It might sound like something that turned Bruce Banner green, but Hybrid Log Gamma isn’t anything that exotic, unfortunately – but it is an innovative new TV technology that you need to know about.
Again, it has something to do with HDR – the TV tech around which there's the biggest buzz at the moment. What Hybrid Log Gamma does is simplify the signaling process of HDR so that it doesn’t take up too much bandwidth.
Now, this may not sound that impressive for the end users – those of us who want to watch glorious 4K content on our TVs – but the technology is of huge benefit to broadcasters, as it should mean they can deliver HDR broadcasts with their current setups, rather than spend a lot of money upgrading their systems to cater for this new technology.
In turn, it's expected that we'll see a faster take-up of HDR than was first envisaged by broadcasters, which means lots of lovely super-bright pictures for the user.
The technology has been developed by the BBC in the UK and NHK in Japan, so the brains behind it are some of the best in the business.
There you were getting all comfortable with your brand-new 4K TV and Ultra HD Blu-ray player – and you’ve already been usurped. 8K is here, and the first sets will be in stores before the end of this year.
Don’t let the tears flow just yet, though, as there's plenty of life left in 4K yet. It's a resolution that suits big-ish screens, but screens that are still pretty sensible for most living rooms.
8K, on the other hand, doesn’t really make sense unless you start buying screens that are 80 inches plus – so unless your living room is about the size of a gymnasium. But if you can fit the TVs into your home then the technology is impressive – 8K has 16 times the number of pixels of a Full HD 1080p display.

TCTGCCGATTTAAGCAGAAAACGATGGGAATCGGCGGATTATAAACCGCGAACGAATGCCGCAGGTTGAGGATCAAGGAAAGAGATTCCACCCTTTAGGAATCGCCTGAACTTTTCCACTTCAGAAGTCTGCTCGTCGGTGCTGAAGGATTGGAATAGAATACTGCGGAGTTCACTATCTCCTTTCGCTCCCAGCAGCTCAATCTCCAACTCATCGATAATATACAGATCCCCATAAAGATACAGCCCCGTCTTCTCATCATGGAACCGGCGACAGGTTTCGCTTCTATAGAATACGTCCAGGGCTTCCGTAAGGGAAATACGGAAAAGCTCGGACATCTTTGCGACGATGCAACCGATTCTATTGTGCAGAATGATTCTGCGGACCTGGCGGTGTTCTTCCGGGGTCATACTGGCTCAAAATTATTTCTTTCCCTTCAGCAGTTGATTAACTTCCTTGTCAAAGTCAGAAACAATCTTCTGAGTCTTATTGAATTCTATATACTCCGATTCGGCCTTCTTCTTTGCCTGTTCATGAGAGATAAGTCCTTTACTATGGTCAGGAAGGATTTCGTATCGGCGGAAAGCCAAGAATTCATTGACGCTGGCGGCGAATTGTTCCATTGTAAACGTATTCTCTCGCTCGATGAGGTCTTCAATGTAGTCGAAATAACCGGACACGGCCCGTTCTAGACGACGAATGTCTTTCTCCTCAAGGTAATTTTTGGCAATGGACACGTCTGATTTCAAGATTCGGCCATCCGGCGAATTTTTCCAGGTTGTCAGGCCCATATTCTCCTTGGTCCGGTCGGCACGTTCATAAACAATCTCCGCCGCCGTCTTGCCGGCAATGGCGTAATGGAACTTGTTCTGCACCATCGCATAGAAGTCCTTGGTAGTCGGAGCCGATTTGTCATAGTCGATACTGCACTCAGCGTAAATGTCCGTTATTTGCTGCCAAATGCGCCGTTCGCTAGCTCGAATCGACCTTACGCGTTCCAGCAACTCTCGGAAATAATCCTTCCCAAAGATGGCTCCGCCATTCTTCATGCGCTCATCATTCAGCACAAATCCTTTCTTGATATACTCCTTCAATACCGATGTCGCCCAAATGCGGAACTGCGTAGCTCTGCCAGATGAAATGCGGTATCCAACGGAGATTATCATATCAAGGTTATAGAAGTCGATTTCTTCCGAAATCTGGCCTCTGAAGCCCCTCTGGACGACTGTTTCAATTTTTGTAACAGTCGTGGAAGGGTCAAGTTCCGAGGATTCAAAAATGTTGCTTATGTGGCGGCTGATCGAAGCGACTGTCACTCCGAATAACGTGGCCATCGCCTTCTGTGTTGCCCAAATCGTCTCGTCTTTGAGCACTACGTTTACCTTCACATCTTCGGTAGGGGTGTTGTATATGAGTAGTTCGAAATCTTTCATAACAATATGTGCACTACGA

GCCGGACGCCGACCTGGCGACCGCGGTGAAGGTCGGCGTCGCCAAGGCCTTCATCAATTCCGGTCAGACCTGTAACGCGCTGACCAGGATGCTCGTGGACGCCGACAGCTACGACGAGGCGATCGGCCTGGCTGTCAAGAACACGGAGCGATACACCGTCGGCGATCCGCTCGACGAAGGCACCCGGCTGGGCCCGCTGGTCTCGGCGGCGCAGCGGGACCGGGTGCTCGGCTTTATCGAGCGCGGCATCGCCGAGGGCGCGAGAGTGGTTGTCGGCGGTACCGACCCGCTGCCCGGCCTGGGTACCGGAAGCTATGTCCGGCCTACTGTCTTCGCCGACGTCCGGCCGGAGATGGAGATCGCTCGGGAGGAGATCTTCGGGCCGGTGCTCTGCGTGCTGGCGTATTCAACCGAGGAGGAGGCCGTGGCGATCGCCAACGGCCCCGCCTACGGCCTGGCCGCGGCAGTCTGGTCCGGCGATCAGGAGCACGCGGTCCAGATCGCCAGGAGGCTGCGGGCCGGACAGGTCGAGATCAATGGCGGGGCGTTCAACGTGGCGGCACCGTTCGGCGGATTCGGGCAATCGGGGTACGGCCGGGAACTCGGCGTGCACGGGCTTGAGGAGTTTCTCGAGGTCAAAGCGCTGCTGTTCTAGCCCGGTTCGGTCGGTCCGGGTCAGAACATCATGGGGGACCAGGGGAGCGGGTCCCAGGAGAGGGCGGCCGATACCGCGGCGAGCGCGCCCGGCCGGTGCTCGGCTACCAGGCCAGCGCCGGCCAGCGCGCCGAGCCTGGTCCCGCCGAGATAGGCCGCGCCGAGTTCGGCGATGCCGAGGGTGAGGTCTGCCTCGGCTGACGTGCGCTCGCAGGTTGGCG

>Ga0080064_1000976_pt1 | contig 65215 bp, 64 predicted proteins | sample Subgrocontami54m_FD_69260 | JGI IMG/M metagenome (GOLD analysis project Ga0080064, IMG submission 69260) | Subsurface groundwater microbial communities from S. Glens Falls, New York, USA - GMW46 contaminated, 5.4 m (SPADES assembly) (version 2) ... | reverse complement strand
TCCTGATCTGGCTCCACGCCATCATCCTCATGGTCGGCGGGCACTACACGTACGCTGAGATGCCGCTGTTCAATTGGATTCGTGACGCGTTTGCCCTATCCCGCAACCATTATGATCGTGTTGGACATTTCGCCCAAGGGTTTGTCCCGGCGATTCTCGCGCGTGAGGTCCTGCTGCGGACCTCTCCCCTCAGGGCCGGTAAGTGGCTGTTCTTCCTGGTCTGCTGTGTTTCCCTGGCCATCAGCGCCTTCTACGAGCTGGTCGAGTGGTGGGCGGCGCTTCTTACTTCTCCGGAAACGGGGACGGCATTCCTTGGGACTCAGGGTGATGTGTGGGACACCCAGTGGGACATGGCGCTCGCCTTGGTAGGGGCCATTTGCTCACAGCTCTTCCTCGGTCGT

That said, given the lack of dedicated content, and with 4K being really rather good at the moment thanks to HDR, 8K is very much a 'nice to have' tech for early adopters, rather than 'must have'.
LG may have revealed an 8K OLED TV at IFA 2018, but it was only on the show floor for minutes before it was whisked away to show off to potential buyers of the screen. That meant something else had to shine on its stand – and MicroLED was there to offer some much-needed ‘wow’ factor. It’s a technology that's also being developed by Samsung at the moment.
MicroLED is the first new screen tech to come out in over a decade, and while it's nowhere near ready for mass production that doesn’t stop it from being fascinating. As the name suggests, MicroLED uses LED technology that’s been shrunk down to microscopic levels. The LEDs are self-emitting, too, as with OLED, so brightness levels are comparable, but where OLED uses an organic substance (that’s the ‘O’ in OLED) MicroLEDs don't, so degradation over time should be far less.
There is a problem, though: it's extremely difficult to manufacture MicroLED panels, as millions of LEDs need to be put into precise alignment. It’s so fiddly that even robots get confused, which is unfortunate, as even the slightest misalignment and the whole picture is off.
This means mass production is unlikely any time soon – although saying that, it was a long time before we saw OLED prices start to drop, and that was because the nature of the manufacturing process meant a lot of panels broke. That issue has been fixed, so there’s a good chance we'll see a similar breakthrough for MicroLED.